Lightenings iii


Heaney offered his reader a clue as to how to ‘enter’ the ‘Squarings’ poems: You could think of every poem ( ) as the peg at the end of a tent-rope reaching up into the airy structure, but still with purchase on something earth­ier and more obscure (DOD 320)

So long for air to brighten, said Fosterling, Time to be dazzled and the heart to lighten.

Heaney offers a master-class in describing, in the closest detail imaginable, what it takes to be a successful marble-shooter. Viewed through the lens of time a first order experience takes on new significance.

Heaney runs through the infinite modulations of a childhood game played in the road outside Mossbawn farm, weighing up (squarings) everything that precedes his marble-shoot within the unwritten code of rules (allowed): the lining up stage (anglings, aimings); the mock attempts (feints); the eyes narrowed in concentration (squints); the crouching body (Hunkerings); the warmed up muscles (tensings); the variable grip (pressures of the thumb); the practice actions (test-outs); the attempts abandoned in mid-action (pull-backs); the re-startings from scratch (re-envisagings). The participle-nouns are plural – this exercise was repeated whenever Heaney took a shot.

As one, body and mind were optimistic (your arms kept hoping), closed to the possibility of shooting badly (Blind certainties that were going to prevail) until the launch announced otherwise (Beyond the one-off moment of the pitch).

The marble’s trajectory is subject to a million million accuracies between the arm’s follow-through (your muscles’ outreach and landing-site , space like the Squarings poems themselves, with a geometric design (three round holes and a drawn line), a stylized hieroglyph that opened a porthole of perception to what lay beyond the instant: You squinted out from a skylight of the world.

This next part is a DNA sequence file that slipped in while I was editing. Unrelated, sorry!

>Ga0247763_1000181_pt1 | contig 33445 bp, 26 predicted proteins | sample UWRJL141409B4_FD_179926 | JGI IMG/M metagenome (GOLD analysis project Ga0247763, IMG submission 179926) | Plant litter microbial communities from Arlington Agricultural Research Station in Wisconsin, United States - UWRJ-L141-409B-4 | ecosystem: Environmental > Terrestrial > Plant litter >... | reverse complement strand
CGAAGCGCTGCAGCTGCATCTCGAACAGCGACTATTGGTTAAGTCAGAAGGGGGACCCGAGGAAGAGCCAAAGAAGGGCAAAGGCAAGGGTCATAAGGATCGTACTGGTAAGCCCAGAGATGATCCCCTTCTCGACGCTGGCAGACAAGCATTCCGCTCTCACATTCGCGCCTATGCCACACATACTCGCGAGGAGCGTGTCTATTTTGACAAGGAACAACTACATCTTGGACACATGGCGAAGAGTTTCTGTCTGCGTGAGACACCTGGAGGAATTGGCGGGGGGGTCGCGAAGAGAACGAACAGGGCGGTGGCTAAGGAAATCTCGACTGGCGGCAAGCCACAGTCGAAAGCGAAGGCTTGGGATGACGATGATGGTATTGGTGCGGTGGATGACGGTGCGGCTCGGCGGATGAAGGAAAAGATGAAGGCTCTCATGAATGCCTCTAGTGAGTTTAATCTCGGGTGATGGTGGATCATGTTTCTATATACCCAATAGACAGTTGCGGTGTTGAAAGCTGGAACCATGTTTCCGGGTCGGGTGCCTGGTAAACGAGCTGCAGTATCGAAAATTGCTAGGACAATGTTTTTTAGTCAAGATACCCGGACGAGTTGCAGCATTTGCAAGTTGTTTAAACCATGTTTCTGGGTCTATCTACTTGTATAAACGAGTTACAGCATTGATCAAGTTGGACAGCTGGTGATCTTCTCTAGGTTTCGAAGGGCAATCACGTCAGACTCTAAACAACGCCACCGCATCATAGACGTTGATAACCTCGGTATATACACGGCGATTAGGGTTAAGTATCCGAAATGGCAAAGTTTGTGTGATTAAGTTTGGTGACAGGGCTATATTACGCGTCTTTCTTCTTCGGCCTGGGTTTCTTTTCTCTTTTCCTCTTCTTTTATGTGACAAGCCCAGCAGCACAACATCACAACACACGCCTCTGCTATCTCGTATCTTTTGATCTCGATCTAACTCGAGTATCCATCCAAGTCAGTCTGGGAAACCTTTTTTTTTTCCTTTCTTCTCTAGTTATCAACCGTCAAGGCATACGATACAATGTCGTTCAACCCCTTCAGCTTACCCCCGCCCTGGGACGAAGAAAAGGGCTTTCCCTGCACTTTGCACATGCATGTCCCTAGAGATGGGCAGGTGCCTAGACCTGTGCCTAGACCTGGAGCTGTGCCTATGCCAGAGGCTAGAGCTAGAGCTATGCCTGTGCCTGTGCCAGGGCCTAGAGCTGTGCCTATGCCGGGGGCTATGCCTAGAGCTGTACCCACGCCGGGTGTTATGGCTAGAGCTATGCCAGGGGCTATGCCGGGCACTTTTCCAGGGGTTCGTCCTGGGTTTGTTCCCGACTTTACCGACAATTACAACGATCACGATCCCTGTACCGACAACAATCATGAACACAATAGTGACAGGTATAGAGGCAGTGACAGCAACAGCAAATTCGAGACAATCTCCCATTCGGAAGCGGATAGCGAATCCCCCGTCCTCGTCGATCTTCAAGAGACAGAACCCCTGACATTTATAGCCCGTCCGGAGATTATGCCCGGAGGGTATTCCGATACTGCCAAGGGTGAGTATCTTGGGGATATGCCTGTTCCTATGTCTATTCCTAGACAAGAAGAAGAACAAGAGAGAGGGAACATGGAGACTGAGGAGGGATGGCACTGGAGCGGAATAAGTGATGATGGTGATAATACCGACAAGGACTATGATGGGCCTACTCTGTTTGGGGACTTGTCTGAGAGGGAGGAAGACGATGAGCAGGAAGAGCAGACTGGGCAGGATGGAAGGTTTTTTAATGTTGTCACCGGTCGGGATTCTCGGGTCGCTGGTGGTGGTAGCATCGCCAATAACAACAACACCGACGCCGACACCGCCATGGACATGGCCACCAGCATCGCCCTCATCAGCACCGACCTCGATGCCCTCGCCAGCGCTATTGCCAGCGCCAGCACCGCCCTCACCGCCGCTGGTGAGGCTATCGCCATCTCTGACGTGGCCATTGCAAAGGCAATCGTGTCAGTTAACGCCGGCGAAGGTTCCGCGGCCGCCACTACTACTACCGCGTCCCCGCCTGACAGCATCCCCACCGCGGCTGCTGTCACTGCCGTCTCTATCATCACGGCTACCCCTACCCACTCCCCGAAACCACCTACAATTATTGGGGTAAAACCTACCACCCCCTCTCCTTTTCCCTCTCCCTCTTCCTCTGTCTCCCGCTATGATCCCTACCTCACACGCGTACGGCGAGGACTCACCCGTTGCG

The boy setting up to achieve the perfect shoot will, of course, grow into the poet drafting and redrafting to come up with the perfect poem.

  • marbles: children’s game in which small glass balls are propelled along the ground with the aim of dislodging those of opponents
  • anglings: calculating intersection points
  • aimings: lining up the direction;
  • feint: incomplete action,
  • squints: looking through narrowed eyes as if to see more clearly;
  • shoot: release the marble at pace;
  • hunker: squat, crouch;
  • tense: tighten the muscles;
  • test-out: follow through without letting go
  • pull-back: swing the arm back to generate momentum;
  • re-envisage: start the planning process again;
  • blind certainty: the mind closed to the possibility of failure
  • prevail: succeed, triumph
  • one-off: happening only once, unrepeatable;
  • pitch: delivery of the marble;
  • outreach: outward extension;


  • The 48 poems of the ‘Squarings’ sequences follow an identical format (12 lines in 4 triplets}; Heaney suggests it just happened that way: ‘given, strange and unexpected’ … I didn’t quite know where it came from but I knew immediately it was there to stay’ (DOD 321).
  • 4 triplets based on 10 syllable lines;
  • 4-sentence structure following an initial question; a flow dominated by commas that detach and separate he individual stages; unrhymed;
  • Heaney is a meticulous craftsman using combinations of vowel and consonant to form a poem that is something to be listened to.
  • the music of the poem: fourteen assonant strands are woven into the text; Heaney places them grouped within specific areas to create internal rhymes , or reprises them at intervals or threads them through the text:

  • alliterative effects allow pulses or beats, soothings or hissings or frictions of consonant sound to modify the assonant melodies; this is sonic engineering of the first order;
  • for example, the final four lines interweave alveolar sounds[t] [d][l], sibilant variants [s] [z] and nasals [m[ [n];
  • a full breakdown of consonant sounds and where in the mouth they are formed is to be found in the Afterthoughts section;